Friday, December 2, 2016

How to Educate Your Providers About MACRA

Guest Post by Dawn Anderson, Product Manager - Medical Group Credentialing & Provider Enrollment; Echo, A HealthStream Company

CMS estimates that between 592,119 to 642,119 clinicians will be affected by MACRA (The Medicare Access and CHIP Reauthorization Act) rule changes that go into effect in 2017. Despite this fact a recent Medscape study found that 28.6% of the physicians that responded to their recent survey said they had not heard of MACRA and an additional 39.2% said they did not know a lot about it. Providers need to be educated about MACRA.

Download our latest whitepaper - HOW WILL YOU RESPOND TO MACRA? Sweeping Changes to Physician Reimbursement and we will walk you through a few things that your providers should know.

The Medicare Access and CHIP Reauthorization Act (MACRA) rule changes go into effect in 2017 with the first payment adjustments taking place in 2019. MACRA has two tracks: Advanced Payment Models (APMs) and the Merit-Based Incentive Payment System (MIPS); CMS estimates that only 4 to 11 percent of clinicians will qualify for advanced APMS according to a recent report by the Brookings Institute. This means that most clinicians will fall under the Merit-Based Incentive Payment System (MIPS). MIPs does not apply to hospitals or facilities. CMS recently announced that it will give physicians 4 MACRA options for 2017 that would let them choose how quickly they want to implement MACRA and each option would avoid a penalty in 2019.

MACRA Options

Option #1 allows physicians in the Merit-Based Incentive Payment System (MIPS) to avoid a penalty in 2019 by reporting “some” quality and cost data in 2017, rather than all the data required under MACRA’s Quality Payment Program (QPP).

Option #2 allows physicians in MIPSS to submit the required quality and cost data for just part of 2017. The performance period would not need to begin on January 1, 2017. Physicians exercising this option not only avoid a penalty, but also could potentially earn a modest bonus in 2019.

Option #3 involves submitting performance data for the entire calendar year of 2017, which was the original goal of MACRA. This option allows for the potential of earning a higher bonus in 2019.

Option #4 is to join an Advanced Alternative Payment Model (APM), such as an Accountable Care Organization (ACO).

How will MACRA Affect Your Providers?

MACRA applies to clinicians, not just physicians. MACRA will apply to nurse practitioners, physician assistants, clinical nurse specialists and nurse anesthetists including those in your practice. In the third year, the list will expand to include physical and occupational therapists, nurse-midwives, clinical social workers and clinical psychologists.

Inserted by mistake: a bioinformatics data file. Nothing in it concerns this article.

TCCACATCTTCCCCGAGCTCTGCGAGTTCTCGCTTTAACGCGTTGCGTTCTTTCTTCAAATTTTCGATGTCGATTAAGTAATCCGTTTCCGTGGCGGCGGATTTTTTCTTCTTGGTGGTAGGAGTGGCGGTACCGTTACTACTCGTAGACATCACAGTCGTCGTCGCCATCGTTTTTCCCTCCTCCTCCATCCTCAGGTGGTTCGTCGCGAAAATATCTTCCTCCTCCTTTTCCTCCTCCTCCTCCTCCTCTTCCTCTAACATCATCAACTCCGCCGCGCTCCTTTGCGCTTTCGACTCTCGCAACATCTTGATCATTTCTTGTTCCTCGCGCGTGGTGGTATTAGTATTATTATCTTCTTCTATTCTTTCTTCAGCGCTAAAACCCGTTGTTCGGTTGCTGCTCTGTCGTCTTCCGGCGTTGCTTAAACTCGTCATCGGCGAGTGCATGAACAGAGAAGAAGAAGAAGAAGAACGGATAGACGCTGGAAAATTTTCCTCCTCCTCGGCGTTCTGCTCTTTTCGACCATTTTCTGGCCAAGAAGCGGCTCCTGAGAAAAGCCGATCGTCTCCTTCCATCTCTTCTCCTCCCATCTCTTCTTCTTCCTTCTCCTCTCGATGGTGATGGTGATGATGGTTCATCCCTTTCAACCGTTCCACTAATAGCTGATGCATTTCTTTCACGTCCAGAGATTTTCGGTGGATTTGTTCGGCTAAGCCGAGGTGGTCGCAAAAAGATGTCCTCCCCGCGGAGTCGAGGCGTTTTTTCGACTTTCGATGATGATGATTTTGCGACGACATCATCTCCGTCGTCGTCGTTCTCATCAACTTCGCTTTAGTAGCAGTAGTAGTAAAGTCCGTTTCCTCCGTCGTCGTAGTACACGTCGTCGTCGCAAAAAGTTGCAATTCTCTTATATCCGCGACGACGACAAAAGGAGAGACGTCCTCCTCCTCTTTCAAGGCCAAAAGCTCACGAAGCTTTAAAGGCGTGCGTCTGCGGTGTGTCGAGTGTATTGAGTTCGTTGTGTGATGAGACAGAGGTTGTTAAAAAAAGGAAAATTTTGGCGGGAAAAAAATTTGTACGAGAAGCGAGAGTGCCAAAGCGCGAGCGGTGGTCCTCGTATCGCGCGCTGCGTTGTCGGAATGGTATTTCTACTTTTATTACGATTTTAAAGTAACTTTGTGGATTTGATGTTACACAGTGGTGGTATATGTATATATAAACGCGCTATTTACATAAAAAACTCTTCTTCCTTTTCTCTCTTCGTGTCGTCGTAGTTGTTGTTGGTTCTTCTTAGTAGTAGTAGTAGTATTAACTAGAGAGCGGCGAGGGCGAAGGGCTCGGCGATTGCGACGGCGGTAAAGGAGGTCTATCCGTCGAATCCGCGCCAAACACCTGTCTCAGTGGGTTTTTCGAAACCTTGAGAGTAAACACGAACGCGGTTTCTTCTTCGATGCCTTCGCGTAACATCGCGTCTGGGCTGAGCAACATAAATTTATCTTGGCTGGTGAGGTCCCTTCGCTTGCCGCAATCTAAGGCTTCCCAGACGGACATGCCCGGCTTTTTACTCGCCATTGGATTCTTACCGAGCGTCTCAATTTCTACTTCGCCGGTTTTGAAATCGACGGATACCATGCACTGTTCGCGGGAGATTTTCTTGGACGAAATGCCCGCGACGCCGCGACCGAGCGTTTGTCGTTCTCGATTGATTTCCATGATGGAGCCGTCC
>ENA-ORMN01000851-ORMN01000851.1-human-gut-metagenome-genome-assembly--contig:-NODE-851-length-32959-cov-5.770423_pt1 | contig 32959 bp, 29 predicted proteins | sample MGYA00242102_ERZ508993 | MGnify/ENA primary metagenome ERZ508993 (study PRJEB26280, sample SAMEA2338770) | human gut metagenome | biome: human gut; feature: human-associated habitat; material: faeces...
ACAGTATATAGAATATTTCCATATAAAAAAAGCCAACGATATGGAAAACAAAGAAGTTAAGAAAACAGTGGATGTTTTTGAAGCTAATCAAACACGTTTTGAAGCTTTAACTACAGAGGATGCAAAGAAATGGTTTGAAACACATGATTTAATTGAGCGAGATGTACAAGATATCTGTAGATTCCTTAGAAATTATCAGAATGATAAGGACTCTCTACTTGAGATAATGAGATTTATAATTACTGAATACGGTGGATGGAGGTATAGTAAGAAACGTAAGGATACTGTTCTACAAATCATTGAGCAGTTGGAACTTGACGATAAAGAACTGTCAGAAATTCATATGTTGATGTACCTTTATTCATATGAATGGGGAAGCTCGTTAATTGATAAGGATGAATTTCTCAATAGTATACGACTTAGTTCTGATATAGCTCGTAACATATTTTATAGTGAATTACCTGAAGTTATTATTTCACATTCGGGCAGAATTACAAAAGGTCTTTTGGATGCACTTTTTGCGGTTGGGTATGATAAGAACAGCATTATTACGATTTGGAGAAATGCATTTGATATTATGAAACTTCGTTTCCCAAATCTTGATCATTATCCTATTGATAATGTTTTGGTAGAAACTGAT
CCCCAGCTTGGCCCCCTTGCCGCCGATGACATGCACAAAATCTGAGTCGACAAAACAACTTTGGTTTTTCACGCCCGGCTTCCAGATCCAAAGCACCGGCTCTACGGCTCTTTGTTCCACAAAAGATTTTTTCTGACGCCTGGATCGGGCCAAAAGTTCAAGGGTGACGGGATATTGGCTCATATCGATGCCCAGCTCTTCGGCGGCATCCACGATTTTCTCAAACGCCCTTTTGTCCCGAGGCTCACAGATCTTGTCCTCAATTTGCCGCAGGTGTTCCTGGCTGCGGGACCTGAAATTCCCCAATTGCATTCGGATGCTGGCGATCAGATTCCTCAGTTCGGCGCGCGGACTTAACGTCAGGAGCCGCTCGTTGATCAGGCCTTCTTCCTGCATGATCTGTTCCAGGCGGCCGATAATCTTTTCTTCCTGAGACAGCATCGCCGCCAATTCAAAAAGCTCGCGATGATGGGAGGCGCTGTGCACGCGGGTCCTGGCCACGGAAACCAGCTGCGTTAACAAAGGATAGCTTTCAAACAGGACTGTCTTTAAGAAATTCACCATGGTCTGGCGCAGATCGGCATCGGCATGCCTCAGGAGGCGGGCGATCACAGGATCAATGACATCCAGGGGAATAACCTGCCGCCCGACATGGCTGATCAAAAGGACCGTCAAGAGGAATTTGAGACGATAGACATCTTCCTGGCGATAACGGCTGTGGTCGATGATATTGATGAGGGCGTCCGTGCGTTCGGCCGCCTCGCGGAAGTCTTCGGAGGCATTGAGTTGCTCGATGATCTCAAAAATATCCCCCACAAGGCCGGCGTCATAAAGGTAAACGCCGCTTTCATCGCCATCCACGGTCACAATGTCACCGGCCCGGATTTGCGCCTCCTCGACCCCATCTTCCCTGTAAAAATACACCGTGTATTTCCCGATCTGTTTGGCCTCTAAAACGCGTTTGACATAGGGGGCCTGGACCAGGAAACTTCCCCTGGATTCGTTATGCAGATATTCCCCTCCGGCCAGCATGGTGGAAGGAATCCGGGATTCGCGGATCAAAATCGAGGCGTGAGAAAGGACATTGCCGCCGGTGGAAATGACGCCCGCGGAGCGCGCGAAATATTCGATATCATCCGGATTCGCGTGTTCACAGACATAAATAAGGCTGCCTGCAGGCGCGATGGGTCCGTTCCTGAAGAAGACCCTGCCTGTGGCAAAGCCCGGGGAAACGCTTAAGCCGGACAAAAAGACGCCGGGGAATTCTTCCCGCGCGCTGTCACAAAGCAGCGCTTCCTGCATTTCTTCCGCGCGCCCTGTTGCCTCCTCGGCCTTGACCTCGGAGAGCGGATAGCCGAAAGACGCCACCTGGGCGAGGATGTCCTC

MACRA will require outcome reporting. At least one outcome measurement must be tracked for MIPS. Being held accounting for outcomes is becoming an important part in quality assessments. Medicare’s Physician Quality Reporting System (PQRS) already requires doctors to report process measures, for example the percentage of patients with coronary artery disease for whom the physician has prescribed aspirin. The PQRS also allows physicians to select from a small number of outcome measures, but they are not required to select or report on outcome measures.

Next year, under MACRA, PQRS will be replaced by the quality performance (QP) category of the Merit-Based Incentive Payment System, MIPS and physicians will have to choose one quality measure out of a total of six measures to report.

Under MACRA payment is related to patient outcomes. MACRA represents a new way of allotting Medicare Part B payments to clinicians based on patient outcomes rather than quality of services. The MIPS model is budget-neutral with penalty payments for low performers paying for the bonuses for high performers. This means that about half of the participants in MIPs will get a penalty and the other half will get a bonus, and it also means that some clinicians could pay a penalty even if their performance is good, but not exceptional.

A New Toolkit for Educating Providers

The American Medical Association (AMA) has created new online tools for MACRA that walk clinicians and their staff through the details of MACRA, called StepsForward. These tools include a payment model evaluator that projects whether the clinicians will default to the MIPS program and can estimate if they will receive a bonus or a penalty in 2019. The tool points them to educational tools and resources to help them improve those predicted outcomes.

According to the AMA, StepsForward is a practice-based initiative with a goal to provide proven strategies that can improve practice efficiency and help clinicians reach better patient experience, better population health and lower overall cost with improved professional satisfaction.

At a press conference on October 5, AMA President Andrew Gurman, MD, said some modules could even satisfy practice-improvement requirements in MIPS.

The AMA is also offering a podcast series on ReachMD titled “Inside Medicare's New Payment System”. Speakers include none other than CMS Administrator Andy Slavitt. Future episodes will keep providers apprised of changes to MACRA as the program goes forward.

MACRA is rapidly moving forward, so why not take the necessary steps to educate yourself and your providers to prepare for the coming changes. What to learn more about our Revenue Cycle Management solutions? Click here.

1 comment:

  1. There are many firms from which one of them is mine and we are working with the same rules. These types of rules are only meant to be for keeping the secure network around.


Please share your experiences on this topic with us!